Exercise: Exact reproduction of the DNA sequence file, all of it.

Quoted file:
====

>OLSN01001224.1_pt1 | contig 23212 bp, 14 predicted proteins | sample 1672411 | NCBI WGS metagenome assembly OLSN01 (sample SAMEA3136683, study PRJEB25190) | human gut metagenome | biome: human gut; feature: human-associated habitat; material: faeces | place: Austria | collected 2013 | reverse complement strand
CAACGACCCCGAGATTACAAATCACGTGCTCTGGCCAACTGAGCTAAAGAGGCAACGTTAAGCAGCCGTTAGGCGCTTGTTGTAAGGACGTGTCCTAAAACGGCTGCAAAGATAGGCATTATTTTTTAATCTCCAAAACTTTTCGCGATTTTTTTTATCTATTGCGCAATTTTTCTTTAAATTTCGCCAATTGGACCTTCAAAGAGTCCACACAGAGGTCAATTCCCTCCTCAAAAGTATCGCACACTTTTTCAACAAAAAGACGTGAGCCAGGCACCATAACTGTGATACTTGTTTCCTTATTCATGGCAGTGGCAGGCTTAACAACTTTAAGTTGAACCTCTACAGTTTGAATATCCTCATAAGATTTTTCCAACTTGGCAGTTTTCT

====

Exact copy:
>OLSN01001224.1_pt1 | contig 23212 bp, 14 predicted proteins | sample 1672411 | NCBI WGS metagenome assembly OLSN01 (sample SAMEA3136683, study PRJEB25190) | human gut metagenome | biome: human gut; feature: human-associated habitat; material: faeces | place: Austria | collected 2013 | reverse complement strand
CAACGACCCCGAGATTACAAATCACGTGCTCTGGCCAACTGAGCTAAAGAGGCAACGTTAAGCAGCCGTTAGGCGCTTGTTGTAAGGACGTGTCCTAAAACGGCTGCAAAGATAGGCATTATTTTTTAATCTCCAAAACTTTTCGCGATTTTTTTTATCTATTGCGCAATTTTTCTTTAAATTTCGCCAATTGGACCTTCAAAGAGTCCACACAGAGGTCAATTCCCTCCTCAAAAGTATCGCACACTTTTTCAACAAAAAGACGTGAGCCAGGCACCATAACTGTGATACTTGTTTCCTTATTCATGGCAGTGGCAGGCTTAACAACTTTAAGTTGAACCTCTACAGTTTGAATATCCTCATAAGATTTTTCCAACTTGGCAGTTTTCT